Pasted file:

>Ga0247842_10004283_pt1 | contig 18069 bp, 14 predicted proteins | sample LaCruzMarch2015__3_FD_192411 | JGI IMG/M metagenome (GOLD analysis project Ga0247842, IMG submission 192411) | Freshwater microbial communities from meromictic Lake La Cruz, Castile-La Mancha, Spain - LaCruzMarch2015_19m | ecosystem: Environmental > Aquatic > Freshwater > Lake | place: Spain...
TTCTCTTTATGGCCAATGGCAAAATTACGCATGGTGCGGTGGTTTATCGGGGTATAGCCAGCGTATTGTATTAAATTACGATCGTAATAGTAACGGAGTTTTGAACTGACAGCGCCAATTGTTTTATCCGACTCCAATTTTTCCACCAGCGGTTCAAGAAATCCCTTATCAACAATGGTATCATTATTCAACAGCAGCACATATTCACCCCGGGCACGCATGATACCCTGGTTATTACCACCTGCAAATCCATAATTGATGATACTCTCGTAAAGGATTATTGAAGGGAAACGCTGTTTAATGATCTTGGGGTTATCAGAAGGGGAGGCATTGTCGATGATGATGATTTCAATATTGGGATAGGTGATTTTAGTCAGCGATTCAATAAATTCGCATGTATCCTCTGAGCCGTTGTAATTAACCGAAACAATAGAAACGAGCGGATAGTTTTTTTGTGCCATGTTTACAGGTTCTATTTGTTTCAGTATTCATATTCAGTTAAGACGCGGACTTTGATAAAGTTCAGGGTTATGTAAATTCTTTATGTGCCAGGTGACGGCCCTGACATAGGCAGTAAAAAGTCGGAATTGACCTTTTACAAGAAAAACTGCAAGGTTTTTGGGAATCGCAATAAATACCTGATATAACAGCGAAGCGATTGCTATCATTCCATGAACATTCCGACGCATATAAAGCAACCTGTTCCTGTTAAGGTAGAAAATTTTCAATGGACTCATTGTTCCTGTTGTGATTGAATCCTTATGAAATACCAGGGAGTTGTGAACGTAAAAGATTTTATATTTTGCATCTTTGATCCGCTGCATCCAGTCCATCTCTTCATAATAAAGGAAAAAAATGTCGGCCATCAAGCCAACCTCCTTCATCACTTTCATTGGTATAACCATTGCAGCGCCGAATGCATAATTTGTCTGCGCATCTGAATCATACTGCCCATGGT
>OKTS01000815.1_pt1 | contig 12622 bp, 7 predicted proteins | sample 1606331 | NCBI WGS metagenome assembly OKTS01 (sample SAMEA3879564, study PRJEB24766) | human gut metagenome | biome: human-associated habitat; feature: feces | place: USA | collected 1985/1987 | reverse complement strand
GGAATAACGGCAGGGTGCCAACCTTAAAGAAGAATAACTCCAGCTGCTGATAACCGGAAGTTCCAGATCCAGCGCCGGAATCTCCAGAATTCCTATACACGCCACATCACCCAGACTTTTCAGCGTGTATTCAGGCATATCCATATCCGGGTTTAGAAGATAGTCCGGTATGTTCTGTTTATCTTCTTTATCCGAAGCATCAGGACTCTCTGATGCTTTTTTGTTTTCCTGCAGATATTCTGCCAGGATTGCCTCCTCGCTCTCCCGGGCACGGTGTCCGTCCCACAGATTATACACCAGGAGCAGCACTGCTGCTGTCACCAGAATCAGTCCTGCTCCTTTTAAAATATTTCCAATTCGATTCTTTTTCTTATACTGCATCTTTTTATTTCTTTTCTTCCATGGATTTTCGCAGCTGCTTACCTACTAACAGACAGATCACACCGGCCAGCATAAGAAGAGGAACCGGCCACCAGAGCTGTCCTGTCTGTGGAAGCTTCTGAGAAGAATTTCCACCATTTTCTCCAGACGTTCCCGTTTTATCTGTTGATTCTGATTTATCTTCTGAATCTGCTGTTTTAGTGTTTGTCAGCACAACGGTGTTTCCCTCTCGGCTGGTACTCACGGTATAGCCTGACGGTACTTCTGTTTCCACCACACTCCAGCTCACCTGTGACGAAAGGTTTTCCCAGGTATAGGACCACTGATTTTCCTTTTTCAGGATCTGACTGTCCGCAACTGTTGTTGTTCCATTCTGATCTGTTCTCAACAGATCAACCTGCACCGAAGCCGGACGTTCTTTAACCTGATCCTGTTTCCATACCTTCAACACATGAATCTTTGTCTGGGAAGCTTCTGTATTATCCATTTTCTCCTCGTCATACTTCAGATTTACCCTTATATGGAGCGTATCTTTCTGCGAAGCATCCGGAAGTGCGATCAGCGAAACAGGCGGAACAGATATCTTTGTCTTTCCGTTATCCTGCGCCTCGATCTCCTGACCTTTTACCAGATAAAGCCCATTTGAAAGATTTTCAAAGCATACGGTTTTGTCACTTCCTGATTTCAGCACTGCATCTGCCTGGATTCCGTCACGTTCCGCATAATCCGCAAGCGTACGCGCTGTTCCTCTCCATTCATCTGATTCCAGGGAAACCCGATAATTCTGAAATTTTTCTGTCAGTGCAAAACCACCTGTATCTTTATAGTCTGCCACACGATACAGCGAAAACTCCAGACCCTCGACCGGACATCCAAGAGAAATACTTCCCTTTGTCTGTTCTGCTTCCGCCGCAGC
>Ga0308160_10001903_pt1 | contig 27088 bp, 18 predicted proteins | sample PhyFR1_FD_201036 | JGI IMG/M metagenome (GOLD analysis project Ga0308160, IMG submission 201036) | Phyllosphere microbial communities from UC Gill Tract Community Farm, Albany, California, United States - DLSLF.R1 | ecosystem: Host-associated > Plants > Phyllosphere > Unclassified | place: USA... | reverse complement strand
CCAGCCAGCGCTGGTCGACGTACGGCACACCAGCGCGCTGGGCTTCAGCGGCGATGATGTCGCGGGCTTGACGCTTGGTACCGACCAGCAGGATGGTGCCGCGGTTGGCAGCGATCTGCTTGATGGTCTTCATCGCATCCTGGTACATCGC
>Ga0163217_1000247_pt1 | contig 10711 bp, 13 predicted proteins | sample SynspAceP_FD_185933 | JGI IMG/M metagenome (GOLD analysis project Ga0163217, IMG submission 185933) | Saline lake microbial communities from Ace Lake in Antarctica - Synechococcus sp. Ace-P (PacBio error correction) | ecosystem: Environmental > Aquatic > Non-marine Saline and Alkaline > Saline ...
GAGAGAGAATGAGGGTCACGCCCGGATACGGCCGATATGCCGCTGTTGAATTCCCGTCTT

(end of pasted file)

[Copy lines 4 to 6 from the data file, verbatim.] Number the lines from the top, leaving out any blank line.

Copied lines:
GGAATAACGGCAGGGTGCCAACCTTAAAGAAGAATAACTCCAGCTGCTGATAACCGGAAGTTCCAGATCCAGCGCCGGAATCTCCAGAATTCCTATACACGCCACATCACCCAGACTTTTCAGCGTGTATTCAGGCATATCCATATCCGGGTTTAGAAGATAGTCCGGTATGTTCTGTTTATCTTCTTTATCCGAAGCATCAGGACTCTCTGATGCTTTTTTGTTTTCCTGCAGATATTCTGCCAGGATTGCCTCCTCGCTCTCCCGGGCACGGTGTCCGTCCCACAGATTATACACCAGGAGCAGCACTGCTGCTGTCACCAGAATCAGTCCTGCTCCTTTTAAAATATTTCCAATTCGATTCTTTTTCTTATACTGCATCTTTTTATTTCTTTTCTTCCATGGATTTTCGCAGCTGCTTACCTACTAACAGACAGATCACACCGGCCAGCATAAGAAGAGGAACCGGCCACCAGAGCTGTCCTGTCTGTGGAAGCTTCTGAGAAGAATTTCCACCATTTTCTCCAGACGTTCCCGTTTTATCTGTTGATTCTGATTTATCTTCTGAATCTGCTGTTTTAGTGTTTGTCAGCACAACGGTGTTTCCCTCTCGGCTGGTACTCACGGTATAGCCTGACGGTACTTCTGTTTCCACCACACTCCAGCTCACCTGTGACGAAAGGTTTTCCCAGGTATAGGACCACTGATTTTCCTTTTTCAGGATCTGACTGTCCGCAACTGTTGTTGTTCCATTCTGATCTGTTCTCAACAGATCAACCTGCACCGAAGCCGGACGTTCTTTAACCTGATCCTGTTTCCATACCTTCAACACATGAATCTTTGTCTGGGAAGCTTCTGTATTATCCATTTTCTCCTCGTCATACTTCAGATTTACCCTTATATGGAGCGTATCTTTCTGCGAAGCATCCGGAAGTGCGATCAGCGAAACAGGCGGAACAGATATCTTTGTCTTTCCGTTATCCTGCGCCTCGATCTCCTGACCTTTTACCAGATAAAGCCCATTTGAAAGATTTTCAAAGCATACGGTTTTGTCACTTCCTGATTTCAGCACTGCATCTGCCTGGATTCCGTCACGTTCCGCATAATCCGCAAGCGTACGCGCTGTTCCTCTCCATTCATCTGATTCCAGGGAAACCCGATAATTCTGAAATTTTTCTGTCAGTGCAAAACCACCTGTATCTTTATAGTCTGCCACACGATACAGCGAAAACTCCAGACCCTCGACCGGACATCCAAGAGAAATACTTCCCTTTGTCTGTTCTGCTTCCGCCGCAGC
>Ga0308160_10001903_pt1 | contig 27088 bp, 18 predicted proteins | sample PhyFR1_FD_201036 | JGI IMG/M metagenome (GOLD analysis project Ga0308160, IMG submission 201036) | Phyllosphere microbial communities from UC Gill Tract Community Farm, Albany, California, United States - DLSLF.R1 | ecosystem: Host-associated > Plants > Phyllosphere > Unclassified | place: USA... | reverse complement strand
CCAGCCAGCGCTGGTCGACGTACGGCACACCAGCGCGCTGGGCTTCAGCGGCGATGATGTCGCGGGCTTGACGCTTGGTACCGACCAGCAGGATGGTGCCGCGGTTGGCAGCGATCTGCTTGATGGTCTTCATCGCATCCTGGTACATCGC